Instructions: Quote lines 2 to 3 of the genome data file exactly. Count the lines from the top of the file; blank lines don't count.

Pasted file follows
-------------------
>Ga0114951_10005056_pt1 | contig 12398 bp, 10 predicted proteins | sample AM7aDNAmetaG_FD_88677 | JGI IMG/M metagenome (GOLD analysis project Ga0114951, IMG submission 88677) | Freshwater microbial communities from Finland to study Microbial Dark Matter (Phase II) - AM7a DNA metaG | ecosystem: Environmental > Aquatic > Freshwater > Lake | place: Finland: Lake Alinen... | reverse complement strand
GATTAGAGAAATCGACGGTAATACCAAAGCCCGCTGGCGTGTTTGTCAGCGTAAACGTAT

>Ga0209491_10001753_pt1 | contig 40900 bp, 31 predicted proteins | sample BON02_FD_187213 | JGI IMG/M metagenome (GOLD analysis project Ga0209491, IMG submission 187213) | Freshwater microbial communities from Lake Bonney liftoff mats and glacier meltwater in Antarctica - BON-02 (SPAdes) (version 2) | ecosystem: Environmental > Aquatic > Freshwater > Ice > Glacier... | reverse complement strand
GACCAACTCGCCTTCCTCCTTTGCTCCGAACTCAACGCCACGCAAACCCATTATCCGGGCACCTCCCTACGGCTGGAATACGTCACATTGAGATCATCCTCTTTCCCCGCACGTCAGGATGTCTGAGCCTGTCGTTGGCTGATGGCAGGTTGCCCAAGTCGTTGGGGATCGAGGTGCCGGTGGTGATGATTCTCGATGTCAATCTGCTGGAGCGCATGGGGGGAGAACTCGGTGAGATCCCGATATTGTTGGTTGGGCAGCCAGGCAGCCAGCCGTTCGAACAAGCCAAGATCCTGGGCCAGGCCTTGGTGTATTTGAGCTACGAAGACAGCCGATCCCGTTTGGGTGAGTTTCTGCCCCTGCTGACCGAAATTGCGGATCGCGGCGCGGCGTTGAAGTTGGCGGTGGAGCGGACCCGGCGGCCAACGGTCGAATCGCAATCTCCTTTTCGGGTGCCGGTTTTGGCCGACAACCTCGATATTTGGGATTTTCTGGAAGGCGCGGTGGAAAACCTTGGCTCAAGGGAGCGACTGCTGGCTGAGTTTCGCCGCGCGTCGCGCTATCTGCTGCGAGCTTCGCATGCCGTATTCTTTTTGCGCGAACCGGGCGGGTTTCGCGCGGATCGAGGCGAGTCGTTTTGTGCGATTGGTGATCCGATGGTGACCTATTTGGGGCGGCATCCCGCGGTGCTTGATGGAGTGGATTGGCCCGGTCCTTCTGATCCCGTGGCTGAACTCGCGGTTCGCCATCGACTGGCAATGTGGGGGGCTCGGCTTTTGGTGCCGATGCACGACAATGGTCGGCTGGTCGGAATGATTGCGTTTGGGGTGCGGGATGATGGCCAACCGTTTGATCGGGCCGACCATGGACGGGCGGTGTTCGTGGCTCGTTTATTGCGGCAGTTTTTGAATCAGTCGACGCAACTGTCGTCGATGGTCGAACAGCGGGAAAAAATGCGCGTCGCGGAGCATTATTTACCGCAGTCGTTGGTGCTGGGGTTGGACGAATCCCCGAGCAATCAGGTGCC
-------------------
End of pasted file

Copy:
GATTAGAGAAATCGACGGTAATACCAAAGCCCGCTGGCGTGTTTGTCAGCGTAAACGTAT

>Ga0209491_10001753_pt1 | contig 40900 bp, 31 predicted proteins | sample BON02_FD_187213 | JGI IMG/M metagenome (GOLD analysis project Ga0209491, IMG submission 187213) | Freshwater microbial communities from Lake Bonney liftoff mats and glacier meltwater in Antarctica - BON-02 (SPAdes) (version 2) | ecosystem: Environmental > Aquatic > Freshwater > Ice > Glacier... | reverse complement strand